Bonus Tip! – check to see if your chosen race offers pace teams. With GPS watches, we really do not need them as much for the timing part of things but they can be very useful for helping you get to your time goal! Some marathons may not offer pace teams for all Boston Marathon qualifying times, so check on the site to see.
If they don’t have a pace team for the marathon time you need, check to see if they have a half marathon pace team that is at the pace you need. If you share the course, this could get you almost half of the way through with a group.
Boston Marathon Qualifying Race Tips – Course Style
If I am running a marathon for the scenery and the experience, I want it to be as interesting and culture-filled as possible. I want to go by all the historic landmarks, I want to experience some of the fantastic views of the city – I want all of it! But, if I am running a goal race where my goal is to run a fast time or qualify for the Boston Marathon, I look at the course more for other things.
Loop Course Can Help
One of the things I like to see is a loop course. Nothing crazy like a 3 mile loop, but something that has like a double loop or so. There are a few reasons that is good for me and others:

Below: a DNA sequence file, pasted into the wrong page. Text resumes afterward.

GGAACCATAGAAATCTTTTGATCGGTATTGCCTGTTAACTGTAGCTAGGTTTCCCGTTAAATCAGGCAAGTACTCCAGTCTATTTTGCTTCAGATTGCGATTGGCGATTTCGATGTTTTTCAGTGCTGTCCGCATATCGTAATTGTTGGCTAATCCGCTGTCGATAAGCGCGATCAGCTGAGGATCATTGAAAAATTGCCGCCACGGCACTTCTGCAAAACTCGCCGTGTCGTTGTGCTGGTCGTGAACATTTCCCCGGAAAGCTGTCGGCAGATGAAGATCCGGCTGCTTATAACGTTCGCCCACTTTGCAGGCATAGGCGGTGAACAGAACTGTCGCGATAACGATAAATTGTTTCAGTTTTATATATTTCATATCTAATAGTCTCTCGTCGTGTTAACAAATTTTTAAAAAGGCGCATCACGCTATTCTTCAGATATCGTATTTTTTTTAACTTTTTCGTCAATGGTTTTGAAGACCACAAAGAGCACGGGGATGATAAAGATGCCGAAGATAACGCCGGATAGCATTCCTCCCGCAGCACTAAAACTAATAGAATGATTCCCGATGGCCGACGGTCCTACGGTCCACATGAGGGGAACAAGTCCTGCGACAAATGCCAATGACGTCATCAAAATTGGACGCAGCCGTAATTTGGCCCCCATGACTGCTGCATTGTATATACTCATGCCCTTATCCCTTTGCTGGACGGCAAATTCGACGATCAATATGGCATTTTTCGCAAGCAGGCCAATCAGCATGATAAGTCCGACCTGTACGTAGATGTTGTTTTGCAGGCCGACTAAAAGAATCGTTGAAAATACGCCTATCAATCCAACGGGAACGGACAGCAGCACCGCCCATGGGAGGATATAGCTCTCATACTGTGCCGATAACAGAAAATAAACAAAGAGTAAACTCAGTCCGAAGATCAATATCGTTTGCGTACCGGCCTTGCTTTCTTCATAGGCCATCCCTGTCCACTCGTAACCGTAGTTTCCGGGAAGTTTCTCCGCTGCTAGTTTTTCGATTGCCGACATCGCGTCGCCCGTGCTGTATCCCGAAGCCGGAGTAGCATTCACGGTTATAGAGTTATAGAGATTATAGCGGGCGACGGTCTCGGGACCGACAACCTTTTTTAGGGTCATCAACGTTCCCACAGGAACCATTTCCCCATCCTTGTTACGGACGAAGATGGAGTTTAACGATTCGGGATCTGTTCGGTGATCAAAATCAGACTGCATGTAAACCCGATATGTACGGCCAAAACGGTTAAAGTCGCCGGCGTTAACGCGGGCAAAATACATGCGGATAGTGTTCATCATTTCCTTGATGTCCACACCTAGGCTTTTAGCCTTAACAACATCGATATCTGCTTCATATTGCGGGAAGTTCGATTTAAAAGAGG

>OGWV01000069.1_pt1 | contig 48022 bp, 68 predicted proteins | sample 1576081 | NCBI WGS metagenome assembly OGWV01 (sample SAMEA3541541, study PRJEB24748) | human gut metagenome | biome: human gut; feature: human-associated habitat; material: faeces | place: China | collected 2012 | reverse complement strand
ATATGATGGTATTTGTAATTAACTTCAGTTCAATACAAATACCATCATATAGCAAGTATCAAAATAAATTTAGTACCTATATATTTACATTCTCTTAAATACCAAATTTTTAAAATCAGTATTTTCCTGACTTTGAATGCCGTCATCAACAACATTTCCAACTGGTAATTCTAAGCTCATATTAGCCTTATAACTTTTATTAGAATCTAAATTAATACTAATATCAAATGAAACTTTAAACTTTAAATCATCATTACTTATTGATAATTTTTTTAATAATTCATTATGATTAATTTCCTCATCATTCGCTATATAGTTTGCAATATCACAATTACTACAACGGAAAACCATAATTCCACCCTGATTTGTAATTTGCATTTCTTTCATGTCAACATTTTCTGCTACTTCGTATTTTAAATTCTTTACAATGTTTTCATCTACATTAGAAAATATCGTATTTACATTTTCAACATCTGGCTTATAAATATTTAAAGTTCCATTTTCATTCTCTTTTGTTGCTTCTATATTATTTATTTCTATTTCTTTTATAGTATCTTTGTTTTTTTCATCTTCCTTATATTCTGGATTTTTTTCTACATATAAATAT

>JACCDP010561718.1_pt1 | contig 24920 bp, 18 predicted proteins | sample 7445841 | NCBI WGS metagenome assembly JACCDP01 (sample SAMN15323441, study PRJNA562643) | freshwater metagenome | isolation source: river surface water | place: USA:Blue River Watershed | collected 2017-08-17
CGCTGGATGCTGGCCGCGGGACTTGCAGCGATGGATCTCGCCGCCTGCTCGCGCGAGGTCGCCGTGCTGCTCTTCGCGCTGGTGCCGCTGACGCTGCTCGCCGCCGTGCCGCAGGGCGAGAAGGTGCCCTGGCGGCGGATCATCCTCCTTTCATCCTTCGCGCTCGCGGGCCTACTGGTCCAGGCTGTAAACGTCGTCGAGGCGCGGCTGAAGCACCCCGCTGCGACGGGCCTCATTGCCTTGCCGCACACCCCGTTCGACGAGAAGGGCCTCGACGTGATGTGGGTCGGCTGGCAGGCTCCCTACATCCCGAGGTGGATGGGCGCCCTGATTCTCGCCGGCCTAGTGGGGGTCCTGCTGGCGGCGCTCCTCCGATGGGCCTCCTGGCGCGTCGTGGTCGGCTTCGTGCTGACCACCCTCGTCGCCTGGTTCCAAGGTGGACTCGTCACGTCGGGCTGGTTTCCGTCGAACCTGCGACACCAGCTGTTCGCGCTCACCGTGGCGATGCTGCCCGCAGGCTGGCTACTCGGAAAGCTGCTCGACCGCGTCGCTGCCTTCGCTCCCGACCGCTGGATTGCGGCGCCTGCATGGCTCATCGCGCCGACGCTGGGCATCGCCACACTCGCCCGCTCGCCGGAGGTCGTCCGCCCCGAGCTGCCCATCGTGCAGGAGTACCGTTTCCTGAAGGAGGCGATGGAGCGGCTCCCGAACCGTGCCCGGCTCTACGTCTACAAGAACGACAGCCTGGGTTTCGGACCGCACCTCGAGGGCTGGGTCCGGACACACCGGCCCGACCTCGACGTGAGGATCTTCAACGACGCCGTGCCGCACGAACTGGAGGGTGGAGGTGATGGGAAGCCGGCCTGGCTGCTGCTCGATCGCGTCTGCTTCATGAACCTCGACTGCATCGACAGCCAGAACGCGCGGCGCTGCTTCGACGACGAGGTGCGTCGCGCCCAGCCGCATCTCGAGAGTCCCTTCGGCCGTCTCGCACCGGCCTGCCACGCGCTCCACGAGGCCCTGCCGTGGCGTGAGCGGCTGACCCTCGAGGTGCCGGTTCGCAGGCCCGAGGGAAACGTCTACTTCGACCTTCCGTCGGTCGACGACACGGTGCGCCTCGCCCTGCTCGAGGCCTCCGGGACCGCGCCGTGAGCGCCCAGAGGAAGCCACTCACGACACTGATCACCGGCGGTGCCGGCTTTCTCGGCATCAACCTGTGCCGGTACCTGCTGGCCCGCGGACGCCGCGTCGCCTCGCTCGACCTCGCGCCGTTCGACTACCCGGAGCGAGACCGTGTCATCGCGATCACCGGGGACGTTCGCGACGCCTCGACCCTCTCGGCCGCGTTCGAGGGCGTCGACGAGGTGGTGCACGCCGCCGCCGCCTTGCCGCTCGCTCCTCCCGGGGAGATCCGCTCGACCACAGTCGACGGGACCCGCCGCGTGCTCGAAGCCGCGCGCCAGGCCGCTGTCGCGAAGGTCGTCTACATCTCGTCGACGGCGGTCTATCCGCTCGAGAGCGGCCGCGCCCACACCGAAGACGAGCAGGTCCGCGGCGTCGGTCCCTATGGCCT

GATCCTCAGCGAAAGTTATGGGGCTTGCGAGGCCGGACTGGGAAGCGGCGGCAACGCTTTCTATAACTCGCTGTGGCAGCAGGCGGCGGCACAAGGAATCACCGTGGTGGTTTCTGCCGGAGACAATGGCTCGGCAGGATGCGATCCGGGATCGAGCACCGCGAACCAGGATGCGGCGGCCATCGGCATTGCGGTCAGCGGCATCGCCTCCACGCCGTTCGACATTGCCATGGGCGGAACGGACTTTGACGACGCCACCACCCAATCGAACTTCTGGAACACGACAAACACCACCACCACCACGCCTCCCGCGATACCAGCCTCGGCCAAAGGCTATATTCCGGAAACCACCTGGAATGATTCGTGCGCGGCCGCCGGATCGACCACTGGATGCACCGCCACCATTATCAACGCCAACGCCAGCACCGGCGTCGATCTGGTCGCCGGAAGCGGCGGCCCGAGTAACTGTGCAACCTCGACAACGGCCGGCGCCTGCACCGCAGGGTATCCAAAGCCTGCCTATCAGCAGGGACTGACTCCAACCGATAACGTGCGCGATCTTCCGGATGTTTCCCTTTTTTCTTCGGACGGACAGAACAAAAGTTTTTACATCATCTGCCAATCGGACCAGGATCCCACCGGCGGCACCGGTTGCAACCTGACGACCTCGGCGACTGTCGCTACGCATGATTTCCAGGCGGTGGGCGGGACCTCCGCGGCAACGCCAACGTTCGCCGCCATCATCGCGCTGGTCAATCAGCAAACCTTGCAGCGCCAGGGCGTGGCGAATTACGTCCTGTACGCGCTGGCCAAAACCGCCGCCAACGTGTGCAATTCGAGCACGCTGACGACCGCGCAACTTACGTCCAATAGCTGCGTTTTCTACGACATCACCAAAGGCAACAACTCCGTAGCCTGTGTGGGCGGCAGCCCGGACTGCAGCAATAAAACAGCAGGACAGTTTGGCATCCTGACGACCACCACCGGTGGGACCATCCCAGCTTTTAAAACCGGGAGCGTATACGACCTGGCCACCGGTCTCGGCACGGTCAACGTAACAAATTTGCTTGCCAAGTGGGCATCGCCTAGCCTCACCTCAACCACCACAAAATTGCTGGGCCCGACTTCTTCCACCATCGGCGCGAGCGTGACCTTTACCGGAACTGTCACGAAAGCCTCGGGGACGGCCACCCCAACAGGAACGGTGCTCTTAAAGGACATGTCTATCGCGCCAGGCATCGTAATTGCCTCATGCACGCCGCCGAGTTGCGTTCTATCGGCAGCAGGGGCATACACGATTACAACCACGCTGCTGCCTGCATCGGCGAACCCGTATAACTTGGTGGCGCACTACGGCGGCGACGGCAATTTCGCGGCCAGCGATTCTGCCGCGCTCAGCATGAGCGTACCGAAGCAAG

- it helps because you have the first loop to learn the course
- it helps crowds to be able to congregate in greater numbers since they will see everyone more often
- it helps the race organizers to have better aid stations since there can be fewer stations overall
- if the loop is small enough, it can help to pass people in the last loop to give that boost near the finish.
Boston Marathon Qualifying Race Tips – Location
This is the fun one – for those of us who use miles and points, it doesn’t really matter where the race is! Rather than being tied down to selecting a Boston Marathon qualifying race in your home town or the next town over, you can expand and look at the whole country and even the world for the best possible race for you!
Rather than looking at Hometown Marathon, you can look at some of the fast courses like the Berlin Marathon! Not only do you get to run in a cool, foreign marathon, but you could also have a shot at running a Boston Marathon qualifying time in the same marathon that claims some of the fastest times in the world!
How about the popular St. George Marathon? It can be expensive to get to if you are paying, but it only cost me about $10 for that trip when taking into account the airfare and the hotel! That is insane, but it is possible because of miles and points. The race I have picked out is in a part of Europe that I have not visited yet and which has some pretty pricey tickets, even from other spots in Europe. But, thanks to miles and points, that cost drops like a rock to just being taxes and fees.
Featured image courtesy Marcio Jose Bastos Silva via Shutterstock